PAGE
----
# Could a really tall tube suck garbage in to space?

When I was around 10 years old, I had this idea that was supposed to solve our waste problems; I imagined having tubes miles high that would stretch in to space. Every tube would have a door at the bottom that would be initially closed, and all of the atmosphere inside the tube would then be pumped out. A gigantic pile of garbage would be placed underneath the tube, the door would open, and the vacuum would suck the garbage and eject it in to space.

To what extent could this idea work? Putting aside the problems of keeping a large tube of that size stable(or even manufacturing it), I'm wondering if the force created by the vacuum would be enough to send matter into orbit or if it would immediately come back down the tube once the pressure equalizes. I can't imagine there would be enough inertia to break the earth's gravitational pull, but maybe most of the garbage would stay in orbit for a long time or just burn up on re-entry?

• Hold your finger over a straw and push the straw down into water. Then release your finger and watch the water rush up into the straw. Your atmospheric effect would be pretty much the same. Dec 28, 2014 at 7:44
• Did you try to calculate it? The energy needed to evacuate the tube is given by pdV. You can substitute the average height of the atmosphere (8000m) for the integral over the exponential pressure profile. So let's take a $1m^2$ tube. The total energy to evacuate is roughly 1e5Pascal*8e3m=8e8Joule. The total mass in the tube is approx. 1.5kg/m*8000m=12,000kg. If the pressure equalization converts all of the energy into kinetic energy, the resulting velocity is $v=\sqrt{2*8e8J/1.2e4kg}=365m/s$. Sorry! You just barely left the atmosphere! So, no, it won't work. Dec 28, 2014 at 7:50
• So, you are proposing that we fill the horizon with garbage? Please don't, but do keep thinking of ways to save the environment. Dec 28, 2014 at 8:19
• If you could keep the tube from buckling, you might get farther using pulleys :) Dec 28, 2014 at 13:49

I'm not sure why people are posting what they've put into comments and answers. It's quite simple: a "sucking" system can't pull anything higher than one atmospheric pressure equivalent. That's why barometers work: the height of the material in the tube is limited by the existing atmospheric pressure.

If you want to dump garbage to space, you'll have to pump from below, not evacuate from above.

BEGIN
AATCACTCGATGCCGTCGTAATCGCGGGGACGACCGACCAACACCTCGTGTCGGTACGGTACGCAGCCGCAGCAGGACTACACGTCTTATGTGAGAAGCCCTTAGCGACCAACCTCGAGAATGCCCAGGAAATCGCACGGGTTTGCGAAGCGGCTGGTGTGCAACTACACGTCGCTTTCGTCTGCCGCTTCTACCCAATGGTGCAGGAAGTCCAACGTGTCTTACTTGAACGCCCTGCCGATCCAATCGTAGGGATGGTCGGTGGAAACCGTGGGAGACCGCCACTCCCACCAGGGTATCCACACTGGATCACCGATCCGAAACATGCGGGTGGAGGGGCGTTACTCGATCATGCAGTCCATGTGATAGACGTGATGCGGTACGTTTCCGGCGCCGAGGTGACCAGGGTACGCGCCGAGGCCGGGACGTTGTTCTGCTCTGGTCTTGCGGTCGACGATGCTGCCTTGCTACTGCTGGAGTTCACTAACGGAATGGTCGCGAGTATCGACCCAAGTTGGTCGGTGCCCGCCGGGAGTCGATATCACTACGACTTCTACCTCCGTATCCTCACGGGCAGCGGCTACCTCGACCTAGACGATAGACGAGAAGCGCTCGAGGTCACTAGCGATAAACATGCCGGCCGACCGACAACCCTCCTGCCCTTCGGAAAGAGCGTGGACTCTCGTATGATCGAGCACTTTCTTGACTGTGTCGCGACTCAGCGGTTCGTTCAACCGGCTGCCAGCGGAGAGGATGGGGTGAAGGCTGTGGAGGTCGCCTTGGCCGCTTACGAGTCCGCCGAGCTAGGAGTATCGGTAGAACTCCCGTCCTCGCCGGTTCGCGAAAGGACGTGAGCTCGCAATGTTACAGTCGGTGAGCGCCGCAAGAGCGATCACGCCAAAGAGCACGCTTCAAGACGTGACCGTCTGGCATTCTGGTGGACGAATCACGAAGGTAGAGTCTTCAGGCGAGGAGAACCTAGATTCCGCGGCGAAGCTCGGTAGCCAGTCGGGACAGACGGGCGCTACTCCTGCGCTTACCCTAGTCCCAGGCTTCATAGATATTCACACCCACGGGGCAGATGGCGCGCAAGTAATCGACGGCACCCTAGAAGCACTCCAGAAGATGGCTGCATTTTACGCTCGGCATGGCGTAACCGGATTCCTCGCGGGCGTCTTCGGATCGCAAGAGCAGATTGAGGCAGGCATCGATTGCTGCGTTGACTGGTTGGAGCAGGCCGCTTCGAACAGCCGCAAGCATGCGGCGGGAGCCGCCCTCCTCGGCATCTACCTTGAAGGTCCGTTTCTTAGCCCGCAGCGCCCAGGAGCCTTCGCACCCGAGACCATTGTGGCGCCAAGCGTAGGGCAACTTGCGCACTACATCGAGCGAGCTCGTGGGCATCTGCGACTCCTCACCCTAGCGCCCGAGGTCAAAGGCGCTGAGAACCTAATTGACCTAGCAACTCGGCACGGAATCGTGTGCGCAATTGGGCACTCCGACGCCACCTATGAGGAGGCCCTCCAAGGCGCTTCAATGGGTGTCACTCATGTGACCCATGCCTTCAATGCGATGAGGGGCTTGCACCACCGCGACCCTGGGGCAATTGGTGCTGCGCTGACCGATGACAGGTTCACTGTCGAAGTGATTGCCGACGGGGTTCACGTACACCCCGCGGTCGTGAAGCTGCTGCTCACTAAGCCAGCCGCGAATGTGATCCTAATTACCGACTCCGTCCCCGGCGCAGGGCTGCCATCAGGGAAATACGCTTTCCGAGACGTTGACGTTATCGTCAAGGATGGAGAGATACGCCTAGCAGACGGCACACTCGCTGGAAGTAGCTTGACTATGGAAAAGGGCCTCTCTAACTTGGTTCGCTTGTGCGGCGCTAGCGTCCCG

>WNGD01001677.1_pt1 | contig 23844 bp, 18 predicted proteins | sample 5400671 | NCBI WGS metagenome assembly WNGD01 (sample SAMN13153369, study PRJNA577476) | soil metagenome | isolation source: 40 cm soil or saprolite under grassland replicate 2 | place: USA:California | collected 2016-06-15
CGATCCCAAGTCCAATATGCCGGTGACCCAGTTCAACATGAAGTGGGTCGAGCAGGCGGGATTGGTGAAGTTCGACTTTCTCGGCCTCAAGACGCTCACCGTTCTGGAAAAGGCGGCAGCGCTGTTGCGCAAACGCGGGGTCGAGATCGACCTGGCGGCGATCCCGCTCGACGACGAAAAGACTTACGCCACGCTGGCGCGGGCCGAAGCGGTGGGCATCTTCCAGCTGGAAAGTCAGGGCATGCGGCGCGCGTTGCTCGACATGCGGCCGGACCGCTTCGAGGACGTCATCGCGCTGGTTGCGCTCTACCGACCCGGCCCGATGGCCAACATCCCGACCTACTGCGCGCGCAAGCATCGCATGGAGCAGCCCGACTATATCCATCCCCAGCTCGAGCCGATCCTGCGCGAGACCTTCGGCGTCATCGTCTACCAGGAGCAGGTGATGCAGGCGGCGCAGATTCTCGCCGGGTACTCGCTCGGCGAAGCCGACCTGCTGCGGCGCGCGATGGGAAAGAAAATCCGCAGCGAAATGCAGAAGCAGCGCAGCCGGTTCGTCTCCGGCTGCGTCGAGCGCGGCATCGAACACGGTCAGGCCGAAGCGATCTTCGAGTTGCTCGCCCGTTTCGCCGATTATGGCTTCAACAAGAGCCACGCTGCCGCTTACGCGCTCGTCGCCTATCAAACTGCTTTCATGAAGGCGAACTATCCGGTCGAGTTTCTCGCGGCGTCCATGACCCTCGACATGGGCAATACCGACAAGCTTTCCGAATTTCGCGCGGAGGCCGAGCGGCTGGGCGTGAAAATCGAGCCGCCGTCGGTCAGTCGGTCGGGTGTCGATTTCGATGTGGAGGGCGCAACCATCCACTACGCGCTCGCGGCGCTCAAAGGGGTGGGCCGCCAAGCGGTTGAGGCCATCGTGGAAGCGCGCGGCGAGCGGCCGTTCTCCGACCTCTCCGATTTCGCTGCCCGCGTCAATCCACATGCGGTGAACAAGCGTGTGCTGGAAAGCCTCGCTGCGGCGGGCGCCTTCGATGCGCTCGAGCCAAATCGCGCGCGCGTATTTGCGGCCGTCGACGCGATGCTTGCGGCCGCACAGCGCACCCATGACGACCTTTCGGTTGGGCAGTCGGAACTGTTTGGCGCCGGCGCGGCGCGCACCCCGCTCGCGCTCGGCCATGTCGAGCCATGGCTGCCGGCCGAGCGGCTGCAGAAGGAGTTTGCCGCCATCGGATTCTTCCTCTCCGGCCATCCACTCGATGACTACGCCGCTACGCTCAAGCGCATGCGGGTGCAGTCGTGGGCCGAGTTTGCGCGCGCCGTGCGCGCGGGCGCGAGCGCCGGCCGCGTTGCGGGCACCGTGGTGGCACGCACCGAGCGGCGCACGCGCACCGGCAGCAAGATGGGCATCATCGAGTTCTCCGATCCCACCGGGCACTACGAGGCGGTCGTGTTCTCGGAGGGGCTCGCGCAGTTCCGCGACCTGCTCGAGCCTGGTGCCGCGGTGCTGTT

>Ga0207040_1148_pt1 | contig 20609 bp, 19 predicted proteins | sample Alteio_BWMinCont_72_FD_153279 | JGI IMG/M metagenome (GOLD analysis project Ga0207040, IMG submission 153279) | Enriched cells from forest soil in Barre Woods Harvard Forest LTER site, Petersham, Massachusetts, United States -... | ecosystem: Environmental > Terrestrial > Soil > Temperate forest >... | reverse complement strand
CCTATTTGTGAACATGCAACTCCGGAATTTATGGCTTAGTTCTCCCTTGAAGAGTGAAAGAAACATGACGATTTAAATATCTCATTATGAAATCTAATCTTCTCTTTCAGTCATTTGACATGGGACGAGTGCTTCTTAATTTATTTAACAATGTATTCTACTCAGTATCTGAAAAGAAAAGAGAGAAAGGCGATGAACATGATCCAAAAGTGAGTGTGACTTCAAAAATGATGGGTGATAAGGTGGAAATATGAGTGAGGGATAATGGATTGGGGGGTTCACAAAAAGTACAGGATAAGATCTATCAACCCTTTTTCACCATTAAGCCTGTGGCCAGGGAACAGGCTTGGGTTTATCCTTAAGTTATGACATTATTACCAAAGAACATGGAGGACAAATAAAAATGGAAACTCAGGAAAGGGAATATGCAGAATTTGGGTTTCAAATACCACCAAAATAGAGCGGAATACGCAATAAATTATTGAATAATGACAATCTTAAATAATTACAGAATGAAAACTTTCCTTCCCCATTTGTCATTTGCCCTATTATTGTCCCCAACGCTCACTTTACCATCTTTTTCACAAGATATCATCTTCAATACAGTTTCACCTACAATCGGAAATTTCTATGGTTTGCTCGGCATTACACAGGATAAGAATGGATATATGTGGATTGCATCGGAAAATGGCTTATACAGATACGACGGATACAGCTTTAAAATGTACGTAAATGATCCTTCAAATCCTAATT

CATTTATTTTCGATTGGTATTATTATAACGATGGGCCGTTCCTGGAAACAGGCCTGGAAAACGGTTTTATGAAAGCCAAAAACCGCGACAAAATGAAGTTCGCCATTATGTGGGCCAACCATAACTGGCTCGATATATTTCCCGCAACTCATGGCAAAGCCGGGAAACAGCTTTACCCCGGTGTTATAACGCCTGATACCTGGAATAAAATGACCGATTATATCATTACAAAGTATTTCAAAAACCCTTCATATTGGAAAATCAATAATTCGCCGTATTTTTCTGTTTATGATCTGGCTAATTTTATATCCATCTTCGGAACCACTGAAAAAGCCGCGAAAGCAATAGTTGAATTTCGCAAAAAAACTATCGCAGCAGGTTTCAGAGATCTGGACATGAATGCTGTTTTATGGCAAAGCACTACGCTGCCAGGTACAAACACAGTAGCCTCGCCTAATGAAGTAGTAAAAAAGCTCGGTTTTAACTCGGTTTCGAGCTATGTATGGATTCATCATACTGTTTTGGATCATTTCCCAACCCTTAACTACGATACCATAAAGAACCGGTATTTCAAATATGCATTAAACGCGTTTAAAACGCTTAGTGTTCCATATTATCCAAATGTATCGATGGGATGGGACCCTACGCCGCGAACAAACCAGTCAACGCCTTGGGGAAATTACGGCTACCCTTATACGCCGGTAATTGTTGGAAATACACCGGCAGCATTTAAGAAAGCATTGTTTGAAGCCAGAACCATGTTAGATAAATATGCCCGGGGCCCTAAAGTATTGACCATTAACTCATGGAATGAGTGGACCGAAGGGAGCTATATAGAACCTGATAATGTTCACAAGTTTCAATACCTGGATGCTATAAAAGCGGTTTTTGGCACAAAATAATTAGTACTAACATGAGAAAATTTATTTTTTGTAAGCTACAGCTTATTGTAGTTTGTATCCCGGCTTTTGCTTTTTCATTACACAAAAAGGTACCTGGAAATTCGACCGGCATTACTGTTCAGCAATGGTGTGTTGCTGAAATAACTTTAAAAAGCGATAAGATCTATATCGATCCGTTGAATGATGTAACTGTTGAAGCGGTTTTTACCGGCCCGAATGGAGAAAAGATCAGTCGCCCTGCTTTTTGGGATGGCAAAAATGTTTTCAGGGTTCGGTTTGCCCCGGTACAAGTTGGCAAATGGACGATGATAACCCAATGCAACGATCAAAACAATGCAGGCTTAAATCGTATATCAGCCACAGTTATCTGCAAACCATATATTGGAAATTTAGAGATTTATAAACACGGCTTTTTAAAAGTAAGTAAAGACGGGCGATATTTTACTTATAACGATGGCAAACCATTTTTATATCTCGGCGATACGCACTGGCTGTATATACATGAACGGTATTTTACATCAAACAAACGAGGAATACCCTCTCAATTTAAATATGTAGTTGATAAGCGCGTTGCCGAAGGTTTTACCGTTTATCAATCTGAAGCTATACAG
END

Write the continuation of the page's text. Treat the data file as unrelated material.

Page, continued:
• So am I right in thinking this means that the sucking system will pull material at most to the edge of the atmosphere? In other words Brandon's visualization above is perfect for this problem! Sorry to jump in on this question - it's just a nice thought experiment with an elegant solution. Dec 28, 2014 at 19:01
• @EdwardHughes no -- the sucking system will only draw material until the weight of the material column produces pressure at the ground level equal to one atmosphere pressure. Take a look at any intro to "how a barometer works" Dec 28, 2014 at 19:31
• of course, I was implicitly treating the mass of the material as negligable. So we can say that the material will at most reach the top of the atmosphere (in the massless case) or lower (if it's a massive object), right? Sorry that my intuition has deserted me this evening! Dec 28, 2014 at 19:39

There are a few design issues that would need to be worked out.

First, is structural integrity. We currently don't have any material strong enough to withstand the strain of reaching out into space.

In order to have the tube in a stationary position, the tube is built from geostationary orbit and extended in both directions (to maintain balance and position).

As pointed out in the comments, the vacuum would not be sufficient to eject the payload (garbage) into space. Although an elevator could be used.

Allowing the garbage to fall into the atmosphere to burn up is not a good idea. Since most of the garbage is carbon based, it would create a lot of carbon dioxide in the upper atmosphere. The amount of carbon dioxide would easily turn the planet into a desert.

Allowing the garbage to accumulate in space would probably create a small moon. Which may create more problems in the future.